Another year spent indoors should have facilitated another bumper year for video games, that most indoorsy of artistic pursuits. Yet the games industry has shared many of the difficulties that have plagued other creative sectors, where dispersed teams have been forced to collaborate on complex creations. As a result, a clutch of 2021’s big-budget games have been delayed until next year, a situation that has let the sunlight in to draw up more modestly made, independent endeavours.
Games such as Unpacking, which tells its unconventional story about a young woman moving into a series of homes exclusively through the act of unpacking the boxes of her belongings. Or Lake, in which you play as a burnt-out programmer who temporarily becomes a postwoman in her pastoral hometown and, by delivering letters and parcels, readapts to more fulfilling rhythms and connections. These and others titles have provided bright flares of creativity in a psychologically demanding year. Meanwhile, the so-called “forever games”, such as Fortnite, Call of Duty and Destiny, which aim to dominate the game space in our lives via regular and indefinite content updates, have provided a reassuring nightly routine with friends for many.
‘Learn what truly matters’: Unpacking. Photograph: Witch Beam
Always a few years behind its more esteemed Hollywood sibling, the games industry has had to contend with stories of systemic abuses – particularly toward women – and a series of high-profile investigations into major companies. Activision Blizzard, publisher of the Call of Duty series, is being investigated by the California Department of Fair Employment and Housing following accusations of discrimination and sexual harassment across its studios. While the company’s harangued CEO Bobby Kotick – who, according to a recent Wall Street Journal report, allegedly helped cover up these abuses – remains resolutely in place, treasurers from six US states have called on the company to take drastic action.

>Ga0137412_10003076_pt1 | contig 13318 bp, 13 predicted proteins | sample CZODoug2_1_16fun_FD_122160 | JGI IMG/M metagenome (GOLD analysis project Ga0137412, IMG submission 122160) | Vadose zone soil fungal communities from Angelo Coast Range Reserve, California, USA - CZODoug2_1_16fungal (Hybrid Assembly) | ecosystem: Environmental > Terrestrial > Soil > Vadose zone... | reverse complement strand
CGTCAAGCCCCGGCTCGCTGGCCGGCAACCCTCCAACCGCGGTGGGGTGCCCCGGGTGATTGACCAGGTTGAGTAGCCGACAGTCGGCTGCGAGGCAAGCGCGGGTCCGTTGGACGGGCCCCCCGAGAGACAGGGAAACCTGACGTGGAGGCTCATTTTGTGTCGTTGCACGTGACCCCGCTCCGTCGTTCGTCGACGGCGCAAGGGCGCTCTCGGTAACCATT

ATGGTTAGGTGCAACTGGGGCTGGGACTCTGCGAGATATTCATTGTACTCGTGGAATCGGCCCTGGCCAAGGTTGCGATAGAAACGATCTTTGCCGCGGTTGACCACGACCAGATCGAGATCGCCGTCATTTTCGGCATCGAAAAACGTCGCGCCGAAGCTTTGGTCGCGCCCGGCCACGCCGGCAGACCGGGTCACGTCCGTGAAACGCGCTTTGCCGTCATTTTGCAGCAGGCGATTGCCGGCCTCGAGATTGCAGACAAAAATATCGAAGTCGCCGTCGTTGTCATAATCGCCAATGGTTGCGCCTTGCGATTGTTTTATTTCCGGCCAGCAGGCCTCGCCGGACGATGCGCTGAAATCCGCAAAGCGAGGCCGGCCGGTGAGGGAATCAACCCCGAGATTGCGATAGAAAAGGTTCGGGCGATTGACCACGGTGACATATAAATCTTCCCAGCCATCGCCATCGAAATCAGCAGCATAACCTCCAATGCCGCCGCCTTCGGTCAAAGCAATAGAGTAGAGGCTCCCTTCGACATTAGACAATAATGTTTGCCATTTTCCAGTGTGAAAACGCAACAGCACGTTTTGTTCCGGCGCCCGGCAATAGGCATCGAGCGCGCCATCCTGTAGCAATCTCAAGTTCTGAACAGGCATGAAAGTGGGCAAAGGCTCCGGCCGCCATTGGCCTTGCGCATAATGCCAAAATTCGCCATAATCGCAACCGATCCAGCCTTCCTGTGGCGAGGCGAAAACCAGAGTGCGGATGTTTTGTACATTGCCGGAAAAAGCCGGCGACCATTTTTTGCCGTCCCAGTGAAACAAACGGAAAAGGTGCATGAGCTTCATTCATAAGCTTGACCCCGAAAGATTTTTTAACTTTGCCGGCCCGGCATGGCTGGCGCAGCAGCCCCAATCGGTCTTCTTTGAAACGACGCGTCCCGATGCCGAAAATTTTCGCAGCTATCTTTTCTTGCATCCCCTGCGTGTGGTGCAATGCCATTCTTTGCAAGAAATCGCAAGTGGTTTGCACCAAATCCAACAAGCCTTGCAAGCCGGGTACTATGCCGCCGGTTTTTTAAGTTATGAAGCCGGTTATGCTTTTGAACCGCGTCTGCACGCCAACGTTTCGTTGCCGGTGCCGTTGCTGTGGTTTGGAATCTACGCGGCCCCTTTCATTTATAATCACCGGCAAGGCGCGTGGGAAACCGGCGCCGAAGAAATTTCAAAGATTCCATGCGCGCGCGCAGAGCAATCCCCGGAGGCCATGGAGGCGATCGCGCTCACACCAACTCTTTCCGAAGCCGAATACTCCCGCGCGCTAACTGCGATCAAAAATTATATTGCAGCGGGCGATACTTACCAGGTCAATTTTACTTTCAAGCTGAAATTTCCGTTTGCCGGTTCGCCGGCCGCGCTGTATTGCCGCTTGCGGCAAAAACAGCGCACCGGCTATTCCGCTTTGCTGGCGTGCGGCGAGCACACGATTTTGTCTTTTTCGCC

In video games, far more than any other medium, the effect of economics on design is clear. The earliest arcade games were calibrated so that a newcomer could only play for a few minutes before they had to clunk in another coin. Today, behemothic games such as Call of Duty: Warzone and Fortnite are ostensibly free, making money from the sale of virtual character costumes, Hollywood tie-ins and, somewhat distastefully, vibrant colour schemes and stickers for their weapons. 2021 was the year in which NFTs – limited edition digital assets – have entered the mainstream. With millions of players already groomed to accept the idea of spending £10 on, say, a Rambo costume for their video game character, it seems inevitable that numbered limited edition skins that players can later sell on – with the publisher taking a nifty cut at every stage – are imminent (and, in the case of the child’s game Roblox, fully actualised).
Legal and moral questions around what will essentially …….